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Wildlife on SEMO’s Campus
Deer, Squirrels, Skunks, and Stray cats oh my! SEMO’s campus has been a hot spot this semester for urban wildlife. This semester SEMO students have been seeing more wildlife on campus. Students have seen deer, skunks, squirrels, groundhogs, gophers and cats.
Usually, these animals are spotted near the wooded areas on campus but they’ve also been spotted near the sidewalks and grass areas in between Scully, Dempster, Cheney and Towers.
The animals don’t seem to be spooked by students and staff walking around campus. Many students have reported being within a few feet of these animals, especially deer.
“Deer have probably been what I’ve seen the most,” Junior Advertising major Gabriella Marsh said. “I’m probably seeing them so much just because we have a lot of nature area on campus, we have lots of trees and plants to begin with so I think they just decided to coexist with us.”
Marsh's experiences are consistent with many students who have observed a greater presence of wildlife on SEMO's campus.
Senior Business Administration major Ashton Lane has seen a lot of animals on her way to and from class this semester.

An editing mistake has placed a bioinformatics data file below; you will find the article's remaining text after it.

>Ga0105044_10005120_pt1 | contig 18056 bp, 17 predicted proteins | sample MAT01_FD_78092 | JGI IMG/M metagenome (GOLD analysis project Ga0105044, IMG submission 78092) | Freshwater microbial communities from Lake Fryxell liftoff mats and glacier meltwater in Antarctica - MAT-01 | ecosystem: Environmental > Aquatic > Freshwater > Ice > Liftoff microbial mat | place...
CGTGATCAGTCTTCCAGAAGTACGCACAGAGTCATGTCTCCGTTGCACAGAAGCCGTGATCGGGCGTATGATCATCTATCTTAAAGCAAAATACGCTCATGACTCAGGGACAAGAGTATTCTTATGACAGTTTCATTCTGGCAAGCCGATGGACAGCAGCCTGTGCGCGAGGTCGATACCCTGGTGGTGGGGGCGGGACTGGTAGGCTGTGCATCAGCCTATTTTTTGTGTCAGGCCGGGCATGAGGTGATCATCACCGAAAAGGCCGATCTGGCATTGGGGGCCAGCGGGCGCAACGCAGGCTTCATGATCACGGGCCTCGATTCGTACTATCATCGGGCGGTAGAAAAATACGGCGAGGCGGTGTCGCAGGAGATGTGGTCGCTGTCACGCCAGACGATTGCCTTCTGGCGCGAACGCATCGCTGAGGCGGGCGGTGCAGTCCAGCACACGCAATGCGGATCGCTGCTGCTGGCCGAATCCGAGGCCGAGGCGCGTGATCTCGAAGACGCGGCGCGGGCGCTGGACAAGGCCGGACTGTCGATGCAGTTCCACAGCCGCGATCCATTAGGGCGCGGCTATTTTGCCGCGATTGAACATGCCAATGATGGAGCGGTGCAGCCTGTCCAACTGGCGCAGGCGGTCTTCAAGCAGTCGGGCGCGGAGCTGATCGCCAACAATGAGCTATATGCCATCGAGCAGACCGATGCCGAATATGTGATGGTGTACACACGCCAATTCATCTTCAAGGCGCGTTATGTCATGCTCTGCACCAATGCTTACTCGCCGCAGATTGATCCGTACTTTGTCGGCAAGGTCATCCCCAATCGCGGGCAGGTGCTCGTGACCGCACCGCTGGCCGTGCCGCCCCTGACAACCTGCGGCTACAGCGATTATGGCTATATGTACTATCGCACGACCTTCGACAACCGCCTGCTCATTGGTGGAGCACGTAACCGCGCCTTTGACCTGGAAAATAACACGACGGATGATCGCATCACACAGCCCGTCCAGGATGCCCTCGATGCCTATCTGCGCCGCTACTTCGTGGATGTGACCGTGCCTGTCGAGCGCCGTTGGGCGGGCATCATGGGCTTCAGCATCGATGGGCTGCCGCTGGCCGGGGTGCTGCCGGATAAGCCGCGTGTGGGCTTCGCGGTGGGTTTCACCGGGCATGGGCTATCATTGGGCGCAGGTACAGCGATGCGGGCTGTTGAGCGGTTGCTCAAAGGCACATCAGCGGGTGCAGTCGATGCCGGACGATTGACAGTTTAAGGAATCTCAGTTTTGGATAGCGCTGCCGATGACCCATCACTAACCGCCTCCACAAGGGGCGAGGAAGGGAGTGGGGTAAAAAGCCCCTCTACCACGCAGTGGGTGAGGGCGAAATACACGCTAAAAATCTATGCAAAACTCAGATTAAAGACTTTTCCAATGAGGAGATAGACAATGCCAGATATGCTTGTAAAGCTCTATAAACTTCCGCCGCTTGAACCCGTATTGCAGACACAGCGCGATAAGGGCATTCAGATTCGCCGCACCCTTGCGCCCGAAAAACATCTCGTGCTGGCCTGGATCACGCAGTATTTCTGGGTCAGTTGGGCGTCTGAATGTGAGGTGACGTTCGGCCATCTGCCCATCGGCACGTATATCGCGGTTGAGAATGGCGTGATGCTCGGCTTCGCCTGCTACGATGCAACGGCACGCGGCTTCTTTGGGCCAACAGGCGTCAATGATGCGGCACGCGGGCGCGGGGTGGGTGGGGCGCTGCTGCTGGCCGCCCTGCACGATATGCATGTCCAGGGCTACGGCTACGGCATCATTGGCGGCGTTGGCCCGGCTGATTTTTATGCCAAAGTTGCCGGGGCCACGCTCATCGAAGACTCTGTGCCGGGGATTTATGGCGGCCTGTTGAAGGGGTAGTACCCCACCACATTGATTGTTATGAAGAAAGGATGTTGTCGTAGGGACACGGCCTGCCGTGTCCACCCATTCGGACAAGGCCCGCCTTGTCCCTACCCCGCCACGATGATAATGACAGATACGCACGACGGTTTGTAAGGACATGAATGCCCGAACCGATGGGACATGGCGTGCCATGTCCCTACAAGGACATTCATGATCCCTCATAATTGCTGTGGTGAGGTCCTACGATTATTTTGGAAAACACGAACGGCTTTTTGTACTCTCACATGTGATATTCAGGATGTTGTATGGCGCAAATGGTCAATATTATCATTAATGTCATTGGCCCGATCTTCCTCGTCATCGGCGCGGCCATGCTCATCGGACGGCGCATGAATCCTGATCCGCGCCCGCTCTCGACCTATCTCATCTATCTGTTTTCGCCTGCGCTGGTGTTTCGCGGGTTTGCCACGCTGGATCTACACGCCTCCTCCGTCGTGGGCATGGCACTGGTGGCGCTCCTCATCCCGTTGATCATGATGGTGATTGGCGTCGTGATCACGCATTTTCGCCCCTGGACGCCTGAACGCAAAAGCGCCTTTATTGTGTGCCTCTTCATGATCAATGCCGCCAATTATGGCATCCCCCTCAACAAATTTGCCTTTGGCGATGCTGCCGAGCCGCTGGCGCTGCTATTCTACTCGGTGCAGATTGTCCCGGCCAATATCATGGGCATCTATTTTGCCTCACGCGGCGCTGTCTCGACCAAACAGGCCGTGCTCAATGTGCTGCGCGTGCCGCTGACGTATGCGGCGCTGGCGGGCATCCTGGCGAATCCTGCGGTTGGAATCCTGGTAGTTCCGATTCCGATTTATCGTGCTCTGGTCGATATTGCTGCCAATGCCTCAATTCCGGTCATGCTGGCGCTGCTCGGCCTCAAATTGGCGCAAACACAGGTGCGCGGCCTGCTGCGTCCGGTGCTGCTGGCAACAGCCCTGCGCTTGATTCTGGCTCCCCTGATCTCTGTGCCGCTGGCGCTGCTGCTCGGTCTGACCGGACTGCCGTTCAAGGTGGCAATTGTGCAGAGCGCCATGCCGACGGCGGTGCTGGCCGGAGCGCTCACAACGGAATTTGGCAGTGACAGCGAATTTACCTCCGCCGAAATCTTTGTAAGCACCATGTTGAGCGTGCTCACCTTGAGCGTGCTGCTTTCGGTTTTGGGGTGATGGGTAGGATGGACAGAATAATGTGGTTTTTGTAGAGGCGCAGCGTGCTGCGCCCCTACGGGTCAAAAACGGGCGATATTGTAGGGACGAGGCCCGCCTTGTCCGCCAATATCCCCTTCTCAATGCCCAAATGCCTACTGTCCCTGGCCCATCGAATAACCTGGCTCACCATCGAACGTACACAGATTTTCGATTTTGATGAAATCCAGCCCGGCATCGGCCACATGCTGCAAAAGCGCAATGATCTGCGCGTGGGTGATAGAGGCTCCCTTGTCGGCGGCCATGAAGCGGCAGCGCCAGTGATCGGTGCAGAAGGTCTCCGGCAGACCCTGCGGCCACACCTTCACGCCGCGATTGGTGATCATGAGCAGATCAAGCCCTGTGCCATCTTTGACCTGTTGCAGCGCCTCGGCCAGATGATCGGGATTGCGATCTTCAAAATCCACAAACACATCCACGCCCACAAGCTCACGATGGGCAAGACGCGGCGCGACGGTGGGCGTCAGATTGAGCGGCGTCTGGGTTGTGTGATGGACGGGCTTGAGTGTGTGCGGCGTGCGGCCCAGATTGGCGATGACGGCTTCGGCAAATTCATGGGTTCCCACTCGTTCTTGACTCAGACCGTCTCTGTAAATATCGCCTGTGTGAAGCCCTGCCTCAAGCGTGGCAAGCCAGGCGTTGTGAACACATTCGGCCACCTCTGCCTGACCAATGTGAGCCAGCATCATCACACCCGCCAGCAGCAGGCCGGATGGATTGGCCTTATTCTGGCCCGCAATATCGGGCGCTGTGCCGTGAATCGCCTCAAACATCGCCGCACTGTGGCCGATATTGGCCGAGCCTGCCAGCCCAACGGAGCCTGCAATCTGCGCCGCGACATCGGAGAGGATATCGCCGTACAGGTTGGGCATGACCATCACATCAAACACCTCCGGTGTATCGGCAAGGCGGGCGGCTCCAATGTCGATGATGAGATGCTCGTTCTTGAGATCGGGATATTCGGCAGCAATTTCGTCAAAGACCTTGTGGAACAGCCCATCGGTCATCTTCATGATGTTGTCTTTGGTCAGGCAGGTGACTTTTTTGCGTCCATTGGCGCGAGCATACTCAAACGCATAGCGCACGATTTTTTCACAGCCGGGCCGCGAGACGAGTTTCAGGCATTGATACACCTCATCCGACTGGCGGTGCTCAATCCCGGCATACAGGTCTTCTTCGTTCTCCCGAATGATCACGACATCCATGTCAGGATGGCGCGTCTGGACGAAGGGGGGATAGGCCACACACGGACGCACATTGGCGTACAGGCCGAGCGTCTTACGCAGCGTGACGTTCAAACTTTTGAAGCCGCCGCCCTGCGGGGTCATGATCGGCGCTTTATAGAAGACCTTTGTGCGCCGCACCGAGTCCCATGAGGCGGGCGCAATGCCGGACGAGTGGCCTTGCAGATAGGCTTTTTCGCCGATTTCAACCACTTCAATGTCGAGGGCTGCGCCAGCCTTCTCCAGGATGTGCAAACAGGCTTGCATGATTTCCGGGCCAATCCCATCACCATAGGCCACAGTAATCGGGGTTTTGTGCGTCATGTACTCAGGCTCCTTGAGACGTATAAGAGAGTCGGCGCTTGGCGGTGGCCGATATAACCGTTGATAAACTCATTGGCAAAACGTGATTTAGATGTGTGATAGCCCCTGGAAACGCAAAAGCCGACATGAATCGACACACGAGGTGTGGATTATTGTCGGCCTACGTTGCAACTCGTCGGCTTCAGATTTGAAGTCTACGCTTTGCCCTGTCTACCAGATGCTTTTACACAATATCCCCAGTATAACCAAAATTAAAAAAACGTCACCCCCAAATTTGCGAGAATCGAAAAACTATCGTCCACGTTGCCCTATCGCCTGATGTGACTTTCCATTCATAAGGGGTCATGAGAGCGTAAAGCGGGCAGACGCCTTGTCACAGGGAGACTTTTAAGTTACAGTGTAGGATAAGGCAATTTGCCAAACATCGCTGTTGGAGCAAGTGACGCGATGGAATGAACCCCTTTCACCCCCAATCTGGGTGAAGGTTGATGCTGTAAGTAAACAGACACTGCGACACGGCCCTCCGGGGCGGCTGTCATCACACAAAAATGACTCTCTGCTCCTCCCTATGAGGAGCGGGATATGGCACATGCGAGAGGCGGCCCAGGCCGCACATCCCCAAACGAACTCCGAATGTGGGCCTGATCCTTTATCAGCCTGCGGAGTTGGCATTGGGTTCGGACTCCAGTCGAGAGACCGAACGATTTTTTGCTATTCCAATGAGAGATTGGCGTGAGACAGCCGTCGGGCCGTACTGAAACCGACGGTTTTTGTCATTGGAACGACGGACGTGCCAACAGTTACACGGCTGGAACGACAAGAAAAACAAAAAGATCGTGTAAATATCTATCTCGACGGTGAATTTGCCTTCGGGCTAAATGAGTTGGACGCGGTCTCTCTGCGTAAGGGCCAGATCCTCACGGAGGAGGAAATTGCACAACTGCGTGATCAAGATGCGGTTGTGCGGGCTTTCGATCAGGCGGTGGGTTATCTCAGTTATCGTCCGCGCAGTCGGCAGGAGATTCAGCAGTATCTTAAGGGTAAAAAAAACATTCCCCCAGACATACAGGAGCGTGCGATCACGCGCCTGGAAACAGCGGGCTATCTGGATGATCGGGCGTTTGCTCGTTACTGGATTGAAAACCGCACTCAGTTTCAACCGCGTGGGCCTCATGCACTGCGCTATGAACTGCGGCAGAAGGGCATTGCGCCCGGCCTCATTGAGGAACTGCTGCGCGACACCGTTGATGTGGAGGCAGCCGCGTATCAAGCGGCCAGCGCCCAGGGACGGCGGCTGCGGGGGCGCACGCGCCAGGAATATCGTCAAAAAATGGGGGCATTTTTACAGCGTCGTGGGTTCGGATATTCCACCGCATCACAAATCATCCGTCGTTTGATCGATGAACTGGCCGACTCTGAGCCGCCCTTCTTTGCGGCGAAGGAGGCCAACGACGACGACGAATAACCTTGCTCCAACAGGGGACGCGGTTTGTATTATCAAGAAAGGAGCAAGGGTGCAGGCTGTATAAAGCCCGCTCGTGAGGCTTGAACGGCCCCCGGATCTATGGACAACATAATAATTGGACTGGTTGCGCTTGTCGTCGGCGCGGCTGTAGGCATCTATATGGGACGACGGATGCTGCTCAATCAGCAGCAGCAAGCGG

Lane believes that the construction and additions to apartment complexes in Cape Girardeau used to be a wooded area. Once they started building the complexes, the animals no longer had a habitat so they migrated to campus.
“There’s lots of grassy areas on campus, I think they’re just trying to take advantage of that,” Lane said.
Many students are curious about why there’s so much wildlife living on campus this year.
According to Regional Resource Management Supervisor at the Cape Girardeau Conservation Center Kevin Brunke, there may be a perceived increase due to their habitats disappearing.
“You may see more deer because there’s less places for them to hide because their habitats have been turned into houses or soccer fields or whatever is being built,” Brunke said. “Same thing with squirrels if there are just a few trees you’re gonna be able to see that versus if they just emerged out of the woods.”
There will only be an increase in wildlife to a point where a habitat can support it.
“Either there will be too many deer and they will die of natural causes or the City of Cape will implement urban deer hunts to manage the population in a more humane way than starving to death,” Brunke said
According to the City of Cape Girardeau’s website, the urban deer hunt is scheduled for Oct. 21-Dec. 22.